I don't think the lock/cable I suggested is that much more robust than that tube combo lock thing that is far too easy to defeat without any tools needed!  The one I suggested would need a tool which again won't take long to defeat because it is a cable, however with the combo lock I showed it would be a tad more robust without gaining any weight and the price would be close to same, so why not go with a slightly better system?
I thought it was a good bit heavier cable and a good bit heavier lock.  I didn't look them up carefully to do an exact comparison.  For my touring style I find weight to be a big factor and since none of the locks I am willing to carry are very effective anyway I tend to go with the lightest choice myself.  I have gone with a 5 ounce lock or no lock on some trips, and with a bit more lock on others.  That does have it's drawbacks in extra care needed to be taken.  I wind up being much more careful when and where I leave my bike unattended and wind up doing things like wheeling it up and down store aisles.

Quote
By the way I forgot to mention something, those inexpensive tube combo locks are NOT weather resistant, and will become increasingly more difficult to operate the combo wheels and to separate the end of the cable from the lock, I know this, and this is how I know about picking the combo, is because my daughter had one and the thing only lasted a year.  Supposedly the lock I recommended is rated for outdoor use and is corrosion and rust proof, something to seriously consider.  Of course if the tube lock wheels failed to operate one could just cut the cable.
I have some that are 20 or more years old and probably a good bit older and still work fine.  Maybe that shows how sporadically I use them.  They are mostly used to run into a store or to eat in a diner, but they have been wrapped around the seat tube and in the weather on a bike for a few weeks or a couple months at times during a tour on one of our bikes.  They pretty much have not been used around town other than to run into a store, but again have ridden wrapped around a seat tube in the rain sometimes although I mostly don't carry a lock around town unless I specifically need one because I am running an errand or something.  For recreational rides around home I don't carry a lock
Title: Re: Lightweight Locking cable for touring
Post by: froze on December 16, 2019, 11:48:45 am

I thought it was a good bit heavier cable and a good bit heavier lock.  I didn't look them up carefully to do an exact comparison.  For my touring style I find weight to be a big factor and since none of the locks I am willing to carry are very effective anyway I tend to go with the lightest choice myself.  I have gone with a 5 ounce lock or no lock on some trips, and with a bit more lock on others.  That does have it's drawbacks in extra care needed to be taken.  I wind up being much more careful when and where I leave my bike unattended and wind up doing things like wheeling it up and down store aisles.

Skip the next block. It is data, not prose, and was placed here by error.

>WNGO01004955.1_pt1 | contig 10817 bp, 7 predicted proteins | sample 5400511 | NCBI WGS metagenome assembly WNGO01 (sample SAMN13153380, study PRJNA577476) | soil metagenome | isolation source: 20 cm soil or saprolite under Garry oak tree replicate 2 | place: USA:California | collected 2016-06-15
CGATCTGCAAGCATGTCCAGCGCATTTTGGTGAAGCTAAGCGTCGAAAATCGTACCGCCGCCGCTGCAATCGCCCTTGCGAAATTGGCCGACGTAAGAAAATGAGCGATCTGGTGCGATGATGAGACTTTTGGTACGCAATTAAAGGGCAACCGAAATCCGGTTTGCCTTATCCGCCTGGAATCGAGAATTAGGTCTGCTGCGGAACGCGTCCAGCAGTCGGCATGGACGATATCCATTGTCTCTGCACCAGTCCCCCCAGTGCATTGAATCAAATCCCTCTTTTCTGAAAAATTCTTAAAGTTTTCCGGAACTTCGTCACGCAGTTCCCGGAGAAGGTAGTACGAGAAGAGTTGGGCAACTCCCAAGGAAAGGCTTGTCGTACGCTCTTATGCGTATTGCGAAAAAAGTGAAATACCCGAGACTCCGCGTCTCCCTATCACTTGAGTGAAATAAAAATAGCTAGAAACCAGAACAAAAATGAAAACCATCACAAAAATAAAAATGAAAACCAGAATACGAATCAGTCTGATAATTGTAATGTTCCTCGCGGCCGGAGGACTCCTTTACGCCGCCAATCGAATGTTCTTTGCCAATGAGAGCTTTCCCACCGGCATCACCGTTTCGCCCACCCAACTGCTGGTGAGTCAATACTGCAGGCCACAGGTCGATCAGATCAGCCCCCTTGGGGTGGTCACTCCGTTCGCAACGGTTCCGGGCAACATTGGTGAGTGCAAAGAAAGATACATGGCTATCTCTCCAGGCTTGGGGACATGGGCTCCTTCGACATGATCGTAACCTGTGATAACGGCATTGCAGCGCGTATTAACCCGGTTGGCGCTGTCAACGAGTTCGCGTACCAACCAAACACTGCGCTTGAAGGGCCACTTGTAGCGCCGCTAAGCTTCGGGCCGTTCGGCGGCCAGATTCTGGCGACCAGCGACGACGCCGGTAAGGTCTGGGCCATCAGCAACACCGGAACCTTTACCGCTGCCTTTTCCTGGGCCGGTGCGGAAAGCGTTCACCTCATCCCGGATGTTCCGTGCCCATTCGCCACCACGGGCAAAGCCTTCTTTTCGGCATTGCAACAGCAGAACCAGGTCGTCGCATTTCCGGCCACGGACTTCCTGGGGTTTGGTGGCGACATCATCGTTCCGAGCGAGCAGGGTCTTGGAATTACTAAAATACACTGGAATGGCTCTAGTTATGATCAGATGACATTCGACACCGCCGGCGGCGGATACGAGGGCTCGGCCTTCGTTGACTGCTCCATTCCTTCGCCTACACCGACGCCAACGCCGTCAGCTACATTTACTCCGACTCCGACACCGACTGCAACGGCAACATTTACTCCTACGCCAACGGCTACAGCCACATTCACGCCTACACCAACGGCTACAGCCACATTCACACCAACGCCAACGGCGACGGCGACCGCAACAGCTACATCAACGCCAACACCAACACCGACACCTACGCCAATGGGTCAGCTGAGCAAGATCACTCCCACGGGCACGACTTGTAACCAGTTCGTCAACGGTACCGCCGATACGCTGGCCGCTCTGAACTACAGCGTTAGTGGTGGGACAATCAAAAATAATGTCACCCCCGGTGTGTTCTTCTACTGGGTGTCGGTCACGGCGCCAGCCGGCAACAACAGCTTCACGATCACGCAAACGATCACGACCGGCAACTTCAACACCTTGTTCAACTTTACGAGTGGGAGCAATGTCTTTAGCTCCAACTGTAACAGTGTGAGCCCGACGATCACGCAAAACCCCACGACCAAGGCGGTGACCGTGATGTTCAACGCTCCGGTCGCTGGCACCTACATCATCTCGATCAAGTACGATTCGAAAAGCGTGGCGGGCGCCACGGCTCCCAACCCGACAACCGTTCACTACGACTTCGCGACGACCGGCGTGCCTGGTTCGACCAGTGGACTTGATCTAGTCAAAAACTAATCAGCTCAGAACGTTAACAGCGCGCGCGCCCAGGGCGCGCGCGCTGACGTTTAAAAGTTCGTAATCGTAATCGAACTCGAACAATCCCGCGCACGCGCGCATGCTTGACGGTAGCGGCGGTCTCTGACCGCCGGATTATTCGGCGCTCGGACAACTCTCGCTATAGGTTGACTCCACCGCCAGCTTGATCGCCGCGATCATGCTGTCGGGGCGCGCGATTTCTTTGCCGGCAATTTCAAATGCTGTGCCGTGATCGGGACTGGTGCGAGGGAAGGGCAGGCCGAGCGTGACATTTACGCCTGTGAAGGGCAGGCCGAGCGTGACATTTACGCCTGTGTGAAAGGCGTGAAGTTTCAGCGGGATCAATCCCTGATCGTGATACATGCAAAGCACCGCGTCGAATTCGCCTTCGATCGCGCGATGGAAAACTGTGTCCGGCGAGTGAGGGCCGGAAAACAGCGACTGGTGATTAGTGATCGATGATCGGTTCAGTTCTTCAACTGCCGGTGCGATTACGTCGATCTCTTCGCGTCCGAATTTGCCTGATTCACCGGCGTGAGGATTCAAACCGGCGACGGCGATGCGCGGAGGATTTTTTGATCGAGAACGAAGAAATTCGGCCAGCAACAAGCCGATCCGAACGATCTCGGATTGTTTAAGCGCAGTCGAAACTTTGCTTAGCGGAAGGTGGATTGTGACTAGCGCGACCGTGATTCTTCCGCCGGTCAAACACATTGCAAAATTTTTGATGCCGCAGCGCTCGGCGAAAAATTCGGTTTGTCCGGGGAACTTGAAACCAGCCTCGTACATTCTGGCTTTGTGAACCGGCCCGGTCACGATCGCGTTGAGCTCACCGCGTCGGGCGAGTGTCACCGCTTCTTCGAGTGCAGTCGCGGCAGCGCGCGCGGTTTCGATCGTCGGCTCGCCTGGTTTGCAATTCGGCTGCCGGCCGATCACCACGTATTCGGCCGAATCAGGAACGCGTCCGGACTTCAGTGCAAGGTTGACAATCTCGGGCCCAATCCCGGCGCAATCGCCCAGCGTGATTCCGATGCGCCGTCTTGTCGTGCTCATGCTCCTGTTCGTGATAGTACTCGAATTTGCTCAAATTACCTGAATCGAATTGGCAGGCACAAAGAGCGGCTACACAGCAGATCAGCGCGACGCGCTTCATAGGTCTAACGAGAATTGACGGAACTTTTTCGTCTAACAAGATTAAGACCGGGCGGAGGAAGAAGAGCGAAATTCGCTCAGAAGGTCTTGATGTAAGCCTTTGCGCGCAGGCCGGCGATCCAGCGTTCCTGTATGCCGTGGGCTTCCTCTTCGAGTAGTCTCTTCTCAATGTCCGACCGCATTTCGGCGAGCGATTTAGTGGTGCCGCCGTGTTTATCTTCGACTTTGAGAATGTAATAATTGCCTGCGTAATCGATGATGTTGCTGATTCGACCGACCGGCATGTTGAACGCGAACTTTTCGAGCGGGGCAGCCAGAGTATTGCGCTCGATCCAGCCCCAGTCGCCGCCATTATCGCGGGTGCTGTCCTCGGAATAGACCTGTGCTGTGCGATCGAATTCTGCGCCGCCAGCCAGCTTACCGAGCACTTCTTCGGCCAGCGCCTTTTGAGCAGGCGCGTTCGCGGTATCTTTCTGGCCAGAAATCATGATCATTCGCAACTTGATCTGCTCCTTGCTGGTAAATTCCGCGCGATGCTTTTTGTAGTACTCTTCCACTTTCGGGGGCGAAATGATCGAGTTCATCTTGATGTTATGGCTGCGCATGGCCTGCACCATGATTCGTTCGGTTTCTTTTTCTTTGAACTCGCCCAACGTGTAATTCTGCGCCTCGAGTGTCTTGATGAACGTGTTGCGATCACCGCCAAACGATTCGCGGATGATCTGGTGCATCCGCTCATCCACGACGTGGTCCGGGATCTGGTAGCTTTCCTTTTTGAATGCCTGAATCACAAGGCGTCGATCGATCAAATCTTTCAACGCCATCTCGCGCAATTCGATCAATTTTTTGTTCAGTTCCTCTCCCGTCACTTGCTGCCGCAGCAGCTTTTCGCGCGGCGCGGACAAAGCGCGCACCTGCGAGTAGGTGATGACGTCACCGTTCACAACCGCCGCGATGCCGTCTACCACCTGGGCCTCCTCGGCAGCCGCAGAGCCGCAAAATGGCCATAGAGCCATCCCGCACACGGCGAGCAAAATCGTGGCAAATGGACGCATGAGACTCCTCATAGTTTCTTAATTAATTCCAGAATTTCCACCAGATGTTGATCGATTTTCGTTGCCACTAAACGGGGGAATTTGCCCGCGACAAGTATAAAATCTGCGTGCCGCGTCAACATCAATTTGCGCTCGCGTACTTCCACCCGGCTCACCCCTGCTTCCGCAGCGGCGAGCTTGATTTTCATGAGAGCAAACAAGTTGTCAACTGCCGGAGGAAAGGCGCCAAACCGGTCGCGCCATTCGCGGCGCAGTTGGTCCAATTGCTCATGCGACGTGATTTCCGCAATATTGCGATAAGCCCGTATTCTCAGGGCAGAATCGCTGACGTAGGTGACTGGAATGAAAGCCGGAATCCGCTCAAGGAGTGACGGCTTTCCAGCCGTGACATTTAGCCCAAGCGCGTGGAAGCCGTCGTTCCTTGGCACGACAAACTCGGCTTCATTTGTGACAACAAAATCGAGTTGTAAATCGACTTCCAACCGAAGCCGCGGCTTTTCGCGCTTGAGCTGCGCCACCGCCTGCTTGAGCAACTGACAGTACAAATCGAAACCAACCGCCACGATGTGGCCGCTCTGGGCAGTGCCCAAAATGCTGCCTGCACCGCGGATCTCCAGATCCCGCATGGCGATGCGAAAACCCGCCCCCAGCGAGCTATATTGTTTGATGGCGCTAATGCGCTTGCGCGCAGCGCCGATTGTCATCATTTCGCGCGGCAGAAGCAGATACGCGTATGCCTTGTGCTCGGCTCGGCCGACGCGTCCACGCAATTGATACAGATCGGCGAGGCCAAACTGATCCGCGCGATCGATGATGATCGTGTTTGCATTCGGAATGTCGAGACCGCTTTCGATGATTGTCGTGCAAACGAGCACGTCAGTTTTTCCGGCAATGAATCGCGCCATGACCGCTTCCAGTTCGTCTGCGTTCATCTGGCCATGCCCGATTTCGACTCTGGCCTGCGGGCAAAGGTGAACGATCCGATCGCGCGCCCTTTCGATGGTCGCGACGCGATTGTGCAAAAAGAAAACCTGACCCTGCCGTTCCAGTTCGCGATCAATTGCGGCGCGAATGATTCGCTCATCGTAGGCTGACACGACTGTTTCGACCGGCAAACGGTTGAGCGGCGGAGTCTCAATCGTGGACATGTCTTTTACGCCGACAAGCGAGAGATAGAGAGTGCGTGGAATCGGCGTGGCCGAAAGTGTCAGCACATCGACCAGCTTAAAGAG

[/quote]
I have some that are 20 or more years old and probably a good bit older and still work fine.  Maybe that shows how sporadically I use them.  They are mostly used to run into a store or to eat in a diner, but they have been wrapped around the seat tube and in the weather on a bike for a few weeks or a couple months at times during a tour on one of our bikes.  They pretty much have not been used around town other than to run into a store, but again have ridden wrapped around a seat tube in the rain sometimes although I mostly don't carry a lock around town unless I specifically need one because I am running an errand or something.  For recreational rides around home I don't carry a lock
[/quote]

I always lock my bike up at camp sites, which is good because one storming raining night at around 1 am I was awaken by the whispering of two people walking along the campsite road, (yes I will awaken to a quiet sound my brain is hardwired to wake me up on weird sounds, but I can sleep through thunder and such with no problem!), as they came walking around to where I was at they walked over to the picnic table where I had the bike locked to bench of the table, and the one whispered to the other that it was locked and they walked on. 

As far as those tube locks go, we've had 3 or 4 of them over the years for my daughters, one lasted just over a year, and one failed about 5 years into use, the others, or other one, failed in between those time periods. 

The weight of the two that I showed comes in at 2 pounds even, but those weights are Amazon weights which sometimes that is shipping weight which is what I think those are, they won't a lot of the time differentiate between the two, so I weighed mine on a gram scale and both my Abus Diskus lock and cable came out to a total of about 13 ounces, which I think is close to what yours weighs, but check your weight because I don't have one anymore laying around the house.  The Diskus lock weighs more than the Masterlock.